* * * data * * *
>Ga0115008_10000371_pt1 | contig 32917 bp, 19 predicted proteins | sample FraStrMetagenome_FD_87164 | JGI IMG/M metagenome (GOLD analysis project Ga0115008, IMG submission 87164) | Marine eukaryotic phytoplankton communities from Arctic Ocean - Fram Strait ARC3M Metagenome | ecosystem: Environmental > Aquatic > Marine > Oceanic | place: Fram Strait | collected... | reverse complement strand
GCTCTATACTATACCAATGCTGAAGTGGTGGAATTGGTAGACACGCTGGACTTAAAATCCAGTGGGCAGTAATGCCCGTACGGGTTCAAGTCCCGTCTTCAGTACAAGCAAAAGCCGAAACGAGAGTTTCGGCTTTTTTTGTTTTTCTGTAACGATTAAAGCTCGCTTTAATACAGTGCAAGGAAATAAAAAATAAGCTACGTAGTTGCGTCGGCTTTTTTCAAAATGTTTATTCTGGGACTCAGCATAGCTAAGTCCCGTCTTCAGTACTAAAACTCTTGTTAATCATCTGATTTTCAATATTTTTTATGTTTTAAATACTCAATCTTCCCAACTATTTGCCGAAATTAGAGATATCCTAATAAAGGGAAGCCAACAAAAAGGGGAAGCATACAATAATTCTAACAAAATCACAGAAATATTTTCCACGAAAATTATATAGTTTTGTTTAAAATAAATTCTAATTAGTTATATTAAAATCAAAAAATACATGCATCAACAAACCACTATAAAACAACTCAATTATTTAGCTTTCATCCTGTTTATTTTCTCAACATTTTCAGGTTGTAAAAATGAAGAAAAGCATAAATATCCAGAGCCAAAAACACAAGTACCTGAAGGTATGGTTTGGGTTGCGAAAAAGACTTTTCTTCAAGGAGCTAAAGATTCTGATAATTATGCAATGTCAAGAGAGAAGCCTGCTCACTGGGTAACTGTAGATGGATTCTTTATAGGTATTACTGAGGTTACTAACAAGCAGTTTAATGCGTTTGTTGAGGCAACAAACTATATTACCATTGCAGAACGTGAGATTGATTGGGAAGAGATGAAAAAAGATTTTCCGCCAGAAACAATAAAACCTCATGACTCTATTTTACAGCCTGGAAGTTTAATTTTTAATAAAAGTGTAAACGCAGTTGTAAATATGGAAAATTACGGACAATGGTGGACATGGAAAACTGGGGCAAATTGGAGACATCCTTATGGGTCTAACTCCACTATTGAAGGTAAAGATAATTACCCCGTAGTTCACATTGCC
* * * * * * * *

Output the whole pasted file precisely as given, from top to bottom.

>Ga0115008_10000371_pt1 | contig 32917 bp, 19 predicted proteins | sample FraStrMetagenome_FD_87164 | JGI IMG/M metagenome (GOLD analysis project Ga0115008, IMG submission 87164) | Marine eukaryotic phytoplankton communities from Arctic Ocean - Fram Strait ARC3M Metagenome | ecosystem: Environmental > Aquatic > Marine > Oceanic | place: Fram Strait | collected... | reverse complement strand
GCTCTATACTATACCAATGCTGAAGTGGTGGAATTGGTAGACACGCTGGACTTAAAATCCAGTGGGCAGTAATGCCCGTACGGGTTCAAGTCCCGTCTTCAGTACAAGCAAAAGCCGAAACGAGAGTTTCGGCTTTTTTTGTTTTTCTGTAACGATTAAAGCTCGCTTTAATACAGTGCAAGGAAATAAAAAATAAGCTACGTAGTTGCGTCGGCTTTTTTCAAAATGTTTATTCTGGGACTCAGCATAGCTAAGTCCCGTCTTCAGTACTAAAACTCTTGTTAATCATCTGATTTTCAATATTTTTTATGTTTTAAATACTCAATCTTCCCAACTATTTGCCGAAATTAGAGATATCCTAATAAAGGGAAGCCAACAAAAAGGGGAAGCATACAATAATTCTAACAAAATCACAGAAATATTTTCCACGAAAATTATATAGTTTTGTTTAAAATAAATTCTAATTAGTTATATTAAAATCAAAAAATACATGCATCAACAAACCACTATAAAACAACTCAATTATTTAGCTTTCATCCTGTTTATTTTCTCAACATTTTCAGGTTGTAAAAATGAAGAAAAGCATAAATATCCAGAGCCAAAAACACAAGTACCTGAAGGTATGGTTTGGGTTGCGAAAAAGACTTTTCTTCAAGGAGCTAAAGATTCTGATAATTATGCAATGTCAAGAGAGAAGCCTGCTCACTGGGTAACTGTAGATGGATTCTTTATAGGTATTACTGAGGTTACTAACAAGCAGTTTAATGCGTTTGTTGAGGCAACAAACTATATTACCATTGCAGAACGTGAGATTGATTGGGAAGAGATGAAAAAAGATTTTCCGCCAGAAACAATAAAACCTCATGACTCTATTTTACAGCCTGGAAGTTTAATTTTTAATAAAAGTGTAAACGCAGTTGTAAATATGGAAAATTACGGACAATGGTGGACATGGAAAACTGGGGCAAATTGGAGACATCCTTATGGGTCTAACTCCACTATTGAAGGTAAAGATAATTACCCCGTAGTTCACATTGCC